SJ U

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U
Uf 849 Gällivare 28.05.00.jpg
Uf 849 in 2000
Type and origin
Power type Electric
Builder ASEA
Nyqvist och Holm
Motala
ASJ Falun
Thune
Build date 1929–56
Total produced 152
Specifications
Configuration:
 • AAR C-C
 • UIC C
Gauge 1,435 mm (4 ft 8 12 in)
Length 9,600 mm (31 ft 6 in)
Loco weight 47.4 tonnes (46.7 long tons; 52.2 short tons) (Ub, Ue)
49.2 tonnes (48.4 long tons; 54.2 short tons) (Uc)
50.4 tonnes (49.6 long tons; 55.6 short tons) (Ud, Uf)
Electric system/s 15 kV 16 23 Hz AC Catenary
Current pickup(s) Pantograph
Performance figures
Maximum speed 45 km/h (28 mph) (Ua, Ub, Uc, Ue)
60 km/h (37 mph) (Ud, Uf)
Power output 610 kW (820 hp) (Ua, Ub, Uc, Ud)
920 kW (1,230 hp) (Ue, Uf)

U is a class of 152 electric shunter locomotives operated by the Swedish State Railways (Swedish: Statens Järnvägar, SJ) and Trafikaktiebolaget Grängesberg–Oxelösunds Järnvägar (TGOJ) of Sweden, and the Norwegian State Railways (NSB), LKAB and Norsk Jernverk of Norway. They were built by ASEA, Nyqvist och Holm, Motala, ASJ Falun and Thune between 1926 and 1956. NSB gave the class the designation El 10.

History[edit]

Swedish State Railways[edit]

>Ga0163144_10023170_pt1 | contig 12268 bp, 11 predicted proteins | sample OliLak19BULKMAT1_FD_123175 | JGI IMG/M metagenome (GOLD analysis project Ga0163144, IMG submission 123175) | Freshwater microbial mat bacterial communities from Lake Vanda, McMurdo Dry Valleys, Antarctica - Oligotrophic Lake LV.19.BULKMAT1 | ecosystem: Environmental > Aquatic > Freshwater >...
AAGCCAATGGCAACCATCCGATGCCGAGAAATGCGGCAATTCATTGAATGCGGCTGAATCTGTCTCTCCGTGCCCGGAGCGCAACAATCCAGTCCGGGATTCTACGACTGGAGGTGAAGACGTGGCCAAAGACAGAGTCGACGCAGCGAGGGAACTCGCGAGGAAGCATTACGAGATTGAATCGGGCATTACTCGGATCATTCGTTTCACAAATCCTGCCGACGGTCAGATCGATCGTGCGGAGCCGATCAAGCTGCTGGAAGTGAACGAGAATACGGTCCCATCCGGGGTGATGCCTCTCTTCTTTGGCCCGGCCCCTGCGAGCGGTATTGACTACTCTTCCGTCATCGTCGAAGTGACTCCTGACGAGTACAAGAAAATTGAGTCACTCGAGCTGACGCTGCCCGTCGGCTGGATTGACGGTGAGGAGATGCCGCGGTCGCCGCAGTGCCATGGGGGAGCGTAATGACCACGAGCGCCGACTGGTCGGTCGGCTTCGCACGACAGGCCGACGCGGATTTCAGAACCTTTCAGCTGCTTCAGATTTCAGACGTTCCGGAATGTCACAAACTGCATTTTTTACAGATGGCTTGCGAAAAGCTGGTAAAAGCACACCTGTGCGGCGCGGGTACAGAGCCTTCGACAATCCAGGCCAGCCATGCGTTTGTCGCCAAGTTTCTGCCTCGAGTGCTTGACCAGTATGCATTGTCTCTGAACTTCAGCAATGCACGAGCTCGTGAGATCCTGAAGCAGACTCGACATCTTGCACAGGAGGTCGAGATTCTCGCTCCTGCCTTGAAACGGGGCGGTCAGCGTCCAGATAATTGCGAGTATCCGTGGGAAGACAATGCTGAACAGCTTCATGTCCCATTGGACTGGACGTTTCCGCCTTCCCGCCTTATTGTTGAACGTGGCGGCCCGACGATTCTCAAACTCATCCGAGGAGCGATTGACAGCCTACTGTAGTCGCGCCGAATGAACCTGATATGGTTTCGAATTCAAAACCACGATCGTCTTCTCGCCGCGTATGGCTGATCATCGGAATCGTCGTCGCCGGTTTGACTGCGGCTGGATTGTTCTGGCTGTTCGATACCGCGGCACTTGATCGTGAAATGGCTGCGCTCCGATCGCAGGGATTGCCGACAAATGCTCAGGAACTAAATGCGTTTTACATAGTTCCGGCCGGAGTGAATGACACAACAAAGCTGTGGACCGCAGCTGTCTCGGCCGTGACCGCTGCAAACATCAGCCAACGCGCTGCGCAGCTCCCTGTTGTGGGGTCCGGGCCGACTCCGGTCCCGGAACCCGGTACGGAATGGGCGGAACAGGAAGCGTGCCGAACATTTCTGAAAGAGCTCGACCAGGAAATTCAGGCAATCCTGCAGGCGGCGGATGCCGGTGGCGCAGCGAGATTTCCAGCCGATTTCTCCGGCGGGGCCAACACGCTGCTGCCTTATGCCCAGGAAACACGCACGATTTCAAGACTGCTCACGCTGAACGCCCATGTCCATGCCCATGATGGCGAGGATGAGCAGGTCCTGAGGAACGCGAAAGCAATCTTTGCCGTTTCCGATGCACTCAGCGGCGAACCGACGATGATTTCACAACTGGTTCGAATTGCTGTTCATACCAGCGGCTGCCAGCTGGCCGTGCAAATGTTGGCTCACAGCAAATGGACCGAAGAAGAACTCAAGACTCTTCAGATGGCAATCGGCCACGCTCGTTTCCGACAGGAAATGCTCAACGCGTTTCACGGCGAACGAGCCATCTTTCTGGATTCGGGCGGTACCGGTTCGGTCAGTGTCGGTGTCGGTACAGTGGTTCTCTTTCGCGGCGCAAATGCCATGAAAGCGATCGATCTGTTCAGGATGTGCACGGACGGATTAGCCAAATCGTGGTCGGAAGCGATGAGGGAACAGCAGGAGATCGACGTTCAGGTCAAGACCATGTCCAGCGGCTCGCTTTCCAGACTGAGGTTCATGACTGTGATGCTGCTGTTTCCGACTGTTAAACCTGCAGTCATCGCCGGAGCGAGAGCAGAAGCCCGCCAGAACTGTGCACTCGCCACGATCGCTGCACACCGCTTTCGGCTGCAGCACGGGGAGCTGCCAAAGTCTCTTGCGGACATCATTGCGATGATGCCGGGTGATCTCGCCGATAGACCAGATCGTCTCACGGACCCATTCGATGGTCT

During the 1920s the Swedish State Railways started a program to electrify parts of their network. This caused a need for electric shunters on the West Main Line. A procurement was attempted from Switzerland, but no order was ever made. With the order of the D Class locomotives, SJ decided to order a shunter built with the same components. The initial order was for three Ua-locomotives were made in 1926 with delivery the following year. The motors were built by ASEA while the mechanical components were built by Nydqvist och Holm (NOHAB). The locomotives worked well, but had problems with the sight from the cab in one direction, so further models were built with a center cab. The Ub series was built by both NOHAB and ASJ Falun. The first delivery was ordered in 1929, and from 1930 to 1950, 90 units were delivered. From 1942 some of the units were also built by Motala. The proved highly economic, as they could replace expensive steam locomotives for shunting. In 1933, a single batter version was delivered, and given the designation Uc. The final batch of 25 units was ordered in 1954 and delivered 1955 and 1956. The Motala-built units had a different configuration with a higher maximum speed and were designated Ud.[1]